René Descartes was a French philosopher, mathematician, and writer who spent most of his adult life in the Dutch Republic. He has been dubbed the 'Father of Modern Philosophy', and much subsequent Western philosophy is a response to his writings, which are studied closely to this day. In particular, his Meditations on First Philosophy continues to be a standard text at most university philosophy departments. Descartes' influence in mathematics is equally apparent; the Cartesian coordinate system — allowing reference to a point in space as a set of numbers, and allowing algebraic equations to be expressed as geometric shapes in a two-dimensional coordinate system — was named after him. He is credited as the father of analytical geometry, the bridge between algebra and geometry, crucial to the discovery of infinitesimal calculus and analysis. Descartes was also one of the key figures in the Scientific Revolution and has been described as an example of genius.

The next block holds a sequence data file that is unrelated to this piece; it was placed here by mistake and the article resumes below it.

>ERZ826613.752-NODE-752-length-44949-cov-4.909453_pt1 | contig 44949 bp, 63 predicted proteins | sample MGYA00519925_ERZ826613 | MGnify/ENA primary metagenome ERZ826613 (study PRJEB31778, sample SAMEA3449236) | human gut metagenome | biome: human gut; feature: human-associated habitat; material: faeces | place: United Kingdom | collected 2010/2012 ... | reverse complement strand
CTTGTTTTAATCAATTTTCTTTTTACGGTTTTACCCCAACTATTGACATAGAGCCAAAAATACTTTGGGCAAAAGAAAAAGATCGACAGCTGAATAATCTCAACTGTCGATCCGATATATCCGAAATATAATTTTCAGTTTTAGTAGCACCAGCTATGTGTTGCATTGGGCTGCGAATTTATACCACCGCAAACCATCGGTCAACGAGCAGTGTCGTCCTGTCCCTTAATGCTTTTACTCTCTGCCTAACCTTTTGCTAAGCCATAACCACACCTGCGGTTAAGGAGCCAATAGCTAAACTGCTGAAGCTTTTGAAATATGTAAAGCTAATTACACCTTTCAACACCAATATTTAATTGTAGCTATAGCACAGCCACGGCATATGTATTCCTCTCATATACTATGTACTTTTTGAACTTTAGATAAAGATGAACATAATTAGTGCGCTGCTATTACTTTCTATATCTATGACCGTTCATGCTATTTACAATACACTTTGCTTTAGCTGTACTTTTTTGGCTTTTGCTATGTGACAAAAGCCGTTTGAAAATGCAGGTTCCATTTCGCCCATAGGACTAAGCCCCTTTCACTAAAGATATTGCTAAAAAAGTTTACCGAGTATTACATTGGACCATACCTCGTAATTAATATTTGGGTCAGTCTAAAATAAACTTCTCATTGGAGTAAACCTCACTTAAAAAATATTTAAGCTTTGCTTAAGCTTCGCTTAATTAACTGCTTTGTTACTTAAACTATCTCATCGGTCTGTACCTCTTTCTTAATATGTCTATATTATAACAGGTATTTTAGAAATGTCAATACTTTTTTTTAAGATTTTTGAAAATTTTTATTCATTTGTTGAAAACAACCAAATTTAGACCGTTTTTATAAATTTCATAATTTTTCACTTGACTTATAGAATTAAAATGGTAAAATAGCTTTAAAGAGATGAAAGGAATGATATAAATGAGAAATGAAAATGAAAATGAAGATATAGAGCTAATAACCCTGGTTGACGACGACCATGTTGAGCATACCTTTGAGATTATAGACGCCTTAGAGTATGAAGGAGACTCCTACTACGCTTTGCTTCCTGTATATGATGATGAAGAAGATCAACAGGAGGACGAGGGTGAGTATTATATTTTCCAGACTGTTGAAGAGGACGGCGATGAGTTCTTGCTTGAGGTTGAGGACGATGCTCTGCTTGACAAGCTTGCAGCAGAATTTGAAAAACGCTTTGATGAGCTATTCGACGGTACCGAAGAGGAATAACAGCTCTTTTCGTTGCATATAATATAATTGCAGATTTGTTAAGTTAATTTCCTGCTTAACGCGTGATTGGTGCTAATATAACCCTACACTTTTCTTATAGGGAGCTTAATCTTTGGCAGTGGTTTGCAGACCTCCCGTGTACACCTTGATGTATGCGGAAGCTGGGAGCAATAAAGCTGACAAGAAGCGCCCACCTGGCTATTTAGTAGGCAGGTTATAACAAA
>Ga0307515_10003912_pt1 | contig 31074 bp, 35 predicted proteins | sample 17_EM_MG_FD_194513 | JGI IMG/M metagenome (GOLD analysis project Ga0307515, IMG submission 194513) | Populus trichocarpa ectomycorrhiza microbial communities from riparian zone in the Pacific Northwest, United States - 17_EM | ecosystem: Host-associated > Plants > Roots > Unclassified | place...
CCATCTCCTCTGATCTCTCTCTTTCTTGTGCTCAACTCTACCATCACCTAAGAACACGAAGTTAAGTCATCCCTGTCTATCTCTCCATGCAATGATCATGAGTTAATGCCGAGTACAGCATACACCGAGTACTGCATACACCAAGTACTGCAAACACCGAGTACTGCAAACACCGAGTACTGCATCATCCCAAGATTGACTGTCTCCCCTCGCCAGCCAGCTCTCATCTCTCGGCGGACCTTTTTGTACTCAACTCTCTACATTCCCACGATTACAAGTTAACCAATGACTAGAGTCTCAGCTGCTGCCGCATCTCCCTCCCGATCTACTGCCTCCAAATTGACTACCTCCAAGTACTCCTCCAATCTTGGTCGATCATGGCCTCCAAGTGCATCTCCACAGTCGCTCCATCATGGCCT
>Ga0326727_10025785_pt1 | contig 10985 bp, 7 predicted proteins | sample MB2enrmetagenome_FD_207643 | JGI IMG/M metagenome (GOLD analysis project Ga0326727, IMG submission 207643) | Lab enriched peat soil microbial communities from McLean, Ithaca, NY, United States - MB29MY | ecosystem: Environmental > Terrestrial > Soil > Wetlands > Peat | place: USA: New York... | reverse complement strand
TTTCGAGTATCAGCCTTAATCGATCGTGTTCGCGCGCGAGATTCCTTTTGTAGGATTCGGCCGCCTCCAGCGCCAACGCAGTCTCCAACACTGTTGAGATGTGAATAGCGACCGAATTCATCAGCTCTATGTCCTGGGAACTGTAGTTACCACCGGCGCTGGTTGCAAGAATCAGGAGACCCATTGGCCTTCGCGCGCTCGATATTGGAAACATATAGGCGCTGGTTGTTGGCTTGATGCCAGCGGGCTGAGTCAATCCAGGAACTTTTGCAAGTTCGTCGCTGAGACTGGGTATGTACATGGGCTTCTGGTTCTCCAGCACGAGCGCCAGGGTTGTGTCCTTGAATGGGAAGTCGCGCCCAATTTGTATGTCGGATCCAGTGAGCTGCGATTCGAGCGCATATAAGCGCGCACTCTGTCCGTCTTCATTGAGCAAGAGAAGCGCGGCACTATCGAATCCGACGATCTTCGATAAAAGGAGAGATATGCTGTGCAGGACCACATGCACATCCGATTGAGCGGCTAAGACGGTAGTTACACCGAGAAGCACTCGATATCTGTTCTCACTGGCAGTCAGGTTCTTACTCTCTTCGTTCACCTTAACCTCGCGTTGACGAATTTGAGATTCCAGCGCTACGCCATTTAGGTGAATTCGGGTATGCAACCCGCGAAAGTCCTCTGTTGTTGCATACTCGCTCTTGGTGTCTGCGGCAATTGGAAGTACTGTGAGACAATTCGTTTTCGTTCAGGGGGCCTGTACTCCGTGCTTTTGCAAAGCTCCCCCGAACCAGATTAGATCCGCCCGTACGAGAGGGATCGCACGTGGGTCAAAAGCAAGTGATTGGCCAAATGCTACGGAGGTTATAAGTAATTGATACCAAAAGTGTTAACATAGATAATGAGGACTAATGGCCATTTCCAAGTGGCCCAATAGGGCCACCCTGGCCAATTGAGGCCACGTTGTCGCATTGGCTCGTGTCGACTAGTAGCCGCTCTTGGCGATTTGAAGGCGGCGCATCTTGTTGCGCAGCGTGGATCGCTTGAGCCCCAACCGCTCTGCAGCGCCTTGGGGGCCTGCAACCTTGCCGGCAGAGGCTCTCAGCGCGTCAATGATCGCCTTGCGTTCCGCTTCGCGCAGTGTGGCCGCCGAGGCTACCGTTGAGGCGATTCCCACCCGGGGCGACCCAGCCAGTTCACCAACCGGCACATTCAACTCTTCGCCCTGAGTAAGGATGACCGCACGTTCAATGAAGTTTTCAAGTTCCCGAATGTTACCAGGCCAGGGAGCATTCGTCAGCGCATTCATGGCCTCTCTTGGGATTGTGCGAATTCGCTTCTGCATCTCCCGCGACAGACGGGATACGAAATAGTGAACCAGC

Descartes frequently sets his views apart from those of his predecessors. In the opening section of the Passions of the Soul, a treatise on the Early Modern version of what are now commonly called emotions, Descartes goes so far as to assert that he will write on this topic "as if no one had written on these matters before". Many elements of his philosophy have precedents in late Aristotelianism, the revived Stoicism of the 16th century, or in earlier philosophers like Augustine. In his natural philosophy, he differs from the schools on two major points: First, he rejects the analysis of corporeal substance into matter and form; second, he rejects any appeal to ends—divine or natural—in explaining natural phenomena. In his theology, he insists on the absolute freedom of God's act of creation.